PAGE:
(Caldwell). The term is used to describe a range of experiences from 
sleepy, or tired, to exhausted. There are three major physiological 
phenomena that have been demonstrated to create fatigue: sleep loss, 
circadian rhythm disruption, and time-on-task. Time-on-task fatigue 
describes fatigue that is accumulated during the working period and 
affects performance at different times during the shift. Performance 
declines the longer a person is engaged in a task, gradually during the 
first few hours and more steeply toward the end of a long period at 
work. Some of the consequences of fatigue are visible. These include 
eyes going in and out of focus; involuntary eyelid closure and head 
bobs; and persistent yawning. Other consequences of fatigue are not 
visibly apparent, such as wandering or poorly organized thoughts, 
spotty near term memory, missed or erroneous performance of routine 
procedures, degradation of control accuracy, impaired judgment, and 
looking but not seeing.
    While some recent studies have found that SCEs are not associated 
with visible fatigue, they may be associated with non-visible 
manifestations of fatigue. In addition, there are several studies that 
have found that fatigue is associated with an increase in SCEs. A 
Synthesis Report prepared by the Transportation Research Board of the 
National Academies, of which Knipling was the principal author 
(Knipling (2004)), examined the literature relating driving risk to 
several different potential factors. In the fatigue section of that 
report, Knipling discusses a 2001 Dingus report on sleeper berth usage 
that found a moderate correlation between high drowsiness episodes and 
SCEs. In addition, in that same report Knipling also cited a Hanowski 
(2000) report which found a positive correlation between SCEs and 
fatigue. Several researchers, such as Mast (1989), found that lane-
tracking ability decreases as the time on task increases. Skipper 
(1984) found that measures related to vehicle lane position could be 
used to detect drowsiness. Variables such as the number of lane 
deviations, the standard deviation of lane position, and the maximum 
lane deviation were found to be highly correlated with eye closures. 
According to Dingus (1987), lane deviation showed good potential as a 
drowsiness indicator. Stein (1995) studied the effect of impairment on 
driving performance in truck drivers. Using data from a simulator 
experiment, Stein found that the standard deviation of lane position 
increased remarkably after the driver was fatigued. Pilutti and Ulsoy 
(1997) performed experiments on the Ford driving simulator at the Ford 
Research Laboratory. The results, reported by the authors, indicated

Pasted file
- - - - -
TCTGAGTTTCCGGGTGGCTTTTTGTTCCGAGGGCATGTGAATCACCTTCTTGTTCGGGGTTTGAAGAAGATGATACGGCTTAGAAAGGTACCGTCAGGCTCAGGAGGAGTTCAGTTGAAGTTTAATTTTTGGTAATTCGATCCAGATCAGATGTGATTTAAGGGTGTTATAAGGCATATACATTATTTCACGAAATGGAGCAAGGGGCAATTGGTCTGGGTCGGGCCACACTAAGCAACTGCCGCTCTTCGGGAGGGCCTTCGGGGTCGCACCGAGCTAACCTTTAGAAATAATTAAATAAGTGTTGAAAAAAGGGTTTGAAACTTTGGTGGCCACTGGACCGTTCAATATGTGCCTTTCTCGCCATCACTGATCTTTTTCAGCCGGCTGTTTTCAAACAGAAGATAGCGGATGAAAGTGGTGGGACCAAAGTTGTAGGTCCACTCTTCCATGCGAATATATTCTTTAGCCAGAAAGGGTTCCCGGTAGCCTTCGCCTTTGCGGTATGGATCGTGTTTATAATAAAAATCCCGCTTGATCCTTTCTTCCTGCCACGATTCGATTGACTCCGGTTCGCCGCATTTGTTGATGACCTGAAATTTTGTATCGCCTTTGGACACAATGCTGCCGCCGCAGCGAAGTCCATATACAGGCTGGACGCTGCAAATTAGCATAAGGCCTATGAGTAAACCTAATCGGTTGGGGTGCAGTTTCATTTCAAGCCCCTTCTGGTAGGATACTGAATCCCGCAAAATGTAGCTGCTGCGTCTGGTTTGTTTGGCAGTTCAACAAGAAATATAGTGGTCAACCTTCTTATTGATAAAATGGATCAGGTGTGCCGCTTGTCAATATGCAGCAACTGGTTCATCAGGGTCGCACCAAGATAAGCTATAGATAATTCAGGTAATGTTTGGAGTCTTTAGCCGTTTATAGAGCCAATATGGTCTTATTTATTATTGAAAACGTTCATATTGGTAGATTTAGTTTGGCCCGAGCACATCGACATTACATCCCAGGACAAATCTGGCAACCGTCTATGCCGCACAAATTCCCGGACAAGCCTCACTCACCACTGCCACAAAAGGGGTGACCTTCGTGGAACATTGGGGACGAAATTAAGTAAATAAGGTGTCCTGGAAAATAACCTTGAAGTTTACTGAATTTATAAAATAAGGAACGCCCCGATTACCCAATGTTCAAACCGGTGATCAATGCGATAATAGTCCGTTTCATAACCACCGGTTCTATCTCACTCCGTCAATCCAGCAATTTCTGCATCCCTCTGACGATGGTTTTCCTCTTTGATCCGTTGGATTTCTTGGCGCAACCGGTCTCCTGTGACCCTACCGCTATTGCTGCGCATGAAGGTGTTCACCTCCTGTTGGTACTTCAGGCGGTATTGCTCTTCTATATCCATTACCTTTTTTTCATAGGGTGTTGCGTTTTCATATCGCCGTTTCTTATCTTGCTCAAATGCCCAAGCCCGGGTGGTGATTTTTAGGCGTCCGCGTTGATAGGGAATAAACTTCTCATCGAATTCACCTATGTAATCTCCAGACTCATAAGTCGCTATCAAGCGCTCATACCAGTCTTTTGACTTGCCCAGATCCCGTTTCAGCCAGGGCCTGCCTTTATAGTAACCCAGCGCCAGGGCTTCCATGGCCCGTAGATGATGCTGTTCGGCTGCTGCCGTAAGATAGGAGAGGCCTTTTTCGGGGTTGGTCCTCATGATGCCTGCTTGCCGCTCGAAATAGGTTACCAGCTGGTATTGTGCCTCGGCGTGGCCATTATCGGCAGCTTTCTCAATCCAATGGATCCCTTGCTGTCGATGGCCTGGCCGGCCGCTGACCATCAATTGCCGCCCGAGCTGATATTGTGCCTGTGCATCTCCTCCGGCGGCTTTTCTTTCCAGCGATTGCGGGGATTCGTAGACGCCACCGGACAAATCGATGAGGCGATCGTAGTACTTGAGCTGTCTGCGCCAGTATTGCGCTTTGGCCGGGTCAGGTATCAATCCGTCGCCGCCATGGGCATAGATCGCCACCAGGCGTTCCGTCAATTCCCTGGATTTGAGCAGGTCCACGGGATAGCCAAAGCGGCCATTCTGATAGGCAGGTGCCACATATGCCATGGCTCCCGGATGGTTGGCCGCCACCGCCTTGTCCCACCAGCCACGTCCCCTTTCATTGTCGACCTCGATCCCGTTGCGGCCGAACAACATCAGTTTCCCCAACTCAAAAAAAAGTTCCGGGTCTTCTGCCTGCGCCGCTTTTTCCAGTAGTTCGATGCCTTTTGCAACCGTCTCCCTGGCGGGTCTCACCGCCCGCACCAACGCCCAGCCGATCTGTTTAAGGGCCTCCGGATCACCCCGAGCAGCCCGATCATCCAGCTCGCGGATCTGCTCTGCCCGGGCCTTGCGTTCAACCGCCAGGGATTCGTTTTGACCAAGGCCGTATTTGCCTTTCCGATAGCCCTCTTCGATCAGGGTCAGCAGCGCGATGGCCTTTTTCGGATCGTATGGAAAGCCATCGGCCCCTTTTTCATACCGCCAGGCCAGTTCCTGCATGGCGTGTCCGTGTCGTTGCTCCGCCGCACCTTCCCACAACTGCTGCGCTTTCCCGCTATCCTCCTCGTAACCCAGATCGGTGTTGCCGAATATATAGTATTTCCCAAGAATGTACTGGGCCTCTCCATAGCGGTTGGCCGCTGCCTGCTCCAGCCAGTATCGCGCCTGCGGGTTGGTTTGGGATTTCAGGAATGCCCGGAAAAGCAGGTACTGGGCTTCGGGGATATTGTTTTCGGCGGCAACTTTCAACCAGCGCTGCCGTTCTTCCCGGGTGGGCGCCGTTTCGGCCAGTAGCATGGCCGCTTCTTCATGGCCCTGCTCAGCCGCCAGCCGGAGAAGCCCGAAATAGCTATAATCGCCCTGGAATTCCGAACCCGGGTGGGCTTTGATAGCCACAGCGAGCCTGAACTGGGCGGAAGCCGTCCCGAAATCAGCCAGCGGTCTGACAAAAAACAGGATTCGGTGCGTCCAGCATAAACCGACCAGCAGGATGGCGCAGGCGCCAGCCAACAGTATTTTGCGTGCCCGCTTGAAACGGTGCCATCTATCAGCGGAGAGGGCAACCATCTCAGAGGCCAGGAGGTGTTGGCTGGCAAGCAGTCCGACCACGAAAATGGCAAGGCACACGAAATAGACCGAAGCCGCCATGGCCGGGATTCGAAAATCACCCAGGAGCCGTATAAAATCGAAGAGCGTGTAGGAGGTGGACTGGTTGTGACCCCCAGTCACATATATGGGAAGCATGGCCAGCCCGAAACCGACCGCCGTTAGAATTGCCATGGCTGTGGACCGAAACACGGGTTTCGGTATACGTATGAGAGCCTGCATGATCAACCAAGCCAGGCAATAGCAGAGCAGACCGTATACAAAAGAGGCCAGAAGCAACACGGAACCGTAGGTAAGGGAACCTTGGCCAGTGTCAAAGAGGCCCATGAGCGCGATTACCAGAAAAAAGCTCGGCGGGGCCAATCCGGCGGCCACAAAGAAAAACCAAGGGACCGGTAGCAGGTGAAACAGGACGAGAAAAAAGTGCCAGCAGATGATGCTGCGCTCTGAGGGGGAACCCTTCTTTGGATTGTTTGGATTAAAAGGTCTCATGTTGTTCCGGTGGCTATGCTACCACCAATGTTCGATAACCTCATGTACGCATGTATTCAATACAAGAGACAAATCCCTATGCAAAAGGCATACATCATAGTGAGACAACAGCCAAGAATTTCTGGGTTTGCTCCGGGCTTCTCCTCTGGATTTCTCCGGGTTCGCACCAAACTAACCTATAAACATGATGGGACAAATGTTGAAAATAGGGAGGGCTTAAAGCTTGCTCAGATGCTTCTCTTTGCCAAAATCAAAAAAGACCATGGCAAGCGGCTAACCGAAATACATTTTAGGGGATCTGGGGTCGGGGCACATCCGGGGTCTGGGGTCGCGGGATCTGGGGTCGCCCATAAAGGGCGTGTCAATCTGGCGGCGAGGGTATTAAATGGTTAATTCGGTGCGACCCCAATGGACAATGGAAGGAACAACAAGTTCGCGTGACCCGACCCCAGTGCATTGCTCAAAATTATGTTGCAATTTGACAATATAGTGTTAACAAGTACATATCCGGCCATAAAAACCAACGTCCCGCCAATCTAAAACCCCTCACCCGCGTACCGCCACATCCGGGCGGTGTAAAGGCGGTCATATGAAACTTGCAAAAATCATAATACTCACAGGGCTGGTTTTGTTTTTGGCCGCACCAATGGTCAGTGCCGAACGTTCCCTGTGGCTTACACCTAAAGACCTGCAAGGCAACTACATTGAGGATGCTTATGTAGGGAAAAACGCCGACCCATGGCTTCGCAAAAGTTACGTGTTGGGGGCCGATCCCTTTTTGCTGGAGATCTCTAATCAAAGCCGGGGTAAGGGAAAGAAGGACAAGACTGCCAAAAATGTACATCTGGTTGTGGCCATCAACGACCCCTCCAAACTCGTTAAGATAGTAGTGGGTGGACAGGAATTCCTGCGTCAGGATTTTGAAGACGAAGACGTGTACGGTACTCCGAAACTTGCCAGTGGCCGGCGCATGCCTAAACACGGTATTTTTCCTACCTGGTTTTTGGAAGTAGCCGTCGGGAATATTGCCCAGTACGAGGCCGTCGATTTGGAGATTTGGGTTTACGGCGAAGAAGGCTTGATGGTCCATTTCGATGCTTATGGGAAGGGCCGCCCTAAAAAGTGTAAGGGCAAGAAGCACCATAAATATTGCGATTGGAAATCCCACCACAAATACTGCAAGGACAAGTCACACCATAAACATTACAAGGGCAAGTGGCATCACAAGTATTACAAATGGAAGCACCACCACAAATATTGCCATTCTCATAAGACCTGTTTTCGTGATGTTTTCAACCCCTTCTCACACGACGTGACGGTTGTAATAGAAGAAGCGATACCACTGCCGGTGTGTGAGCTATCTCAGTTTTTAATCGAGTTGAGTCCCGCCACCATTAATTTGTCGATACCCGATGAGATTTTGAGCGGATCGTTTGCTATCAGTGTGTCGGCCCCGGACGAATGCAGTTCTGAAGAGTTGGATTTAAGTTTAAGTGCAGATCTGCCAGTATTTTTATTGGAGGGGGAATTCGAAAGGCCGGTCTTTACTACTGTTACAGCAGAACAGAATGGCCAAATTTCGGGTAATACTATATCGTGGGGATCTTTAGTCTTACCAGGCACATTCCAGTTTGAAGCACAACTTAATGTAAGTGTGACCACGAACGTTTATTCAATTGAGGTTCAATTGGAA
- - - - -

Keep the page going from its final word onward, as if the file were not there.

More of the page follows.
that lane position showed significant change and corresponded well with 
Percent of Eye Closure (PERCLOS) model. PERCLOS is the only validated 
measure of driver fatigue.
    Within the context of the Blanco study, it is not particularly 
important whether fatigue or other factors cause a rise in SCEs late in 
the driving day--what matters is whether driving performance declines 
(for whatever reason) over the course of long hours of daily work. 
Whether this decline in performance is caused by fatigue or some other 
factor such as inattention or distraction does not change the basic 
conclusion that driving performance suffers later in the duty day. ATA 
suggested that the Agency should have parsed all of the SCEs detected 
by Blanco, and used only those SCEs where visible signs of fatigue were 
present. Knipling, however, did not provide any research citation where 
time-on-task research was conducted in this manner, and FMCSA knows of 
no such research.

[[Page 81150]]

    The Agency does not believe that it is necessary to disaggregate 
SCEs by fault or by type of vehicle or by type of roadway. The main 
question that the Blanco study addressed was whether time-on-task 
effect exists in a truck environment, as it does in virtually every 
other work setting.
    Additionally, ATA commented that there was no harm from certain 
types of SCEs, such as lane deviations and, therefore, they should not 
be included in the analysis. A well established fact in transportation 
safety research is that crashes are caused by the interaction and 
convergence of many factors. In Knipling's 2009 and previous work, 
Knipling used the term ``crash trifecta'' to explain the complex and 
convergent nature of crashes. The ``crash trifecta'' concept asserts 
that crash genesis can be traced to three separate, but converging